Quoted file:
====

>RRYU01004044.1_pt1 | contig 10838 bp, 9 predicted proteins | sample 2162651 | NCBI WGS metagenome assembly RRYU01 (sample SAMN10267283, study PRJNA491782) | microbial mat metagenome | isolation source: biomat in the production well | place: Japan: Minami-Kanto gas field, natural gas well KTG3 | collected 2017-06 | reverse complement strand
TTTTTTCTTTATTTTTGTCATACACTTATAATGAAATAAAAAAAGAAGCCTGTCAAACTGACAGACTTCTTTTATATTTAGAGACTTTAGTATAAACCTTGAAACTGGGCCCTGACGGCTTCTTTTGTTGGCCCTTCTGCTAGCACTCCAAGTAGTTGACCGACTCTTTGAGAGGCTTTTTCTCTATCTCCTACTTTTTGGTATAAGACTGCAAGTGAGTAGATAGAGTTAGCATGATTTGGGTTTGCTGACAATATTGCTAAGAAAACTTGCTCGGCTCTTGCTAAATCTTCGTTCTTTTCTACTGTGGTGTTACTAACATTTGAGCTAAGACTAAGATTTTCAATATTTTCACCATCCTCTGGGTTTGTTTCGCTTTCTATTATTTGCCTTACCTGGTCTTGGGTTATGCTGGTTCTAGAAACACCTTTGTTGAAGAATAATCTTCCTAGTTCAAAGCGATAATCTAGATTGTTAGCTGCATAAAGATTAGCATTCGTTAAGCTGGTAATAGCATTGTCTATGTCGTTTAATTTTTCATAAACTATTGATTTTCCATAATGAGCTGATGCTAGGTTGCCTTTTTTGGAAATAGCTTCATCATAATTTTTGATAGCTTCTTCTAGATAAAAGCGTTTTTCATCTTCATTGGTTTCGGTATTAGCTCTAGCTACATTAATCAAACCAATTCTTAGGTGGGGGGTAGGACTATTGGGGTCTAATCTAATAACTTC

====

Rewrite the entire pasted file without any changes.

>RRYU01004044.1_pt1 | contig 10838 bp, 9 predicted proteins | sample 2162651 | NCBI WGS metagenome assembly RRYU01 (sample SAMN10267283, study PRJNA491782) | microbial mat metagenome | isolation source: biomat in the production well | place: Japan: Minami-Kanto gas field, natural gas well KTG3 | collected 2017-06 | reverse complement strand
TTTTTTCTTTATTTTTGTCATACACTTATAATGAAATAAAAAAAGAAGCCTGTCAAACTGACAGACTTCTTTTATATTTAGAGACTTTAGTATAAACCTTGAAACTGGGCCCTGACGGCTTCTTTTGTTGGCCCTTCTGCTAGCACTCCAAGTAGTTGACCGACTCTTTGAGAGGCTTTTTCTCTATCTCCTACTTTTTGGTATAAGACTGCAAGTGAGTAGATAGAGTTAGCATGATTTGGGTTTGCTGACAATATTGCTAAGAAAACTTGCTCGGCTCTTGCTAAATCTTCGTTCTTTTCTACTGTGGTGTTACTAACATTTGAGCTAAGACTAAGATTTTCAATATTTTCACCATCCTCTGGGTTTGTTTCGCTTTCTATTATTTGCCTTACCTGGTCTTGGGTTATGCTGGTTCTAGAAACACCTTTGTTGAAGAATAATCTTCCTAGTTCAAAGCGATAATCTAGATTGTTAGCTGCATAAAGATTAGCATTCGTTAAGCTGGTAATAGCATTGTCTATGTCGTTTAATTTTTCATAAACTATTGATTTTCCATAATGAGCTGATGCTAGGTTGCCTTTTTTGGAAATAGCTTCATCATAATTTTTGATAGCTTCTTCTAGATAAAAGCGTTTTTCATCTTCATTGGTTTCGGTATTAGCTCTAGCTACATTAATCAAACCAATTCTTAGGTGGGGGGTAGGACTATTGGGGTCTAATCTAATAACTTC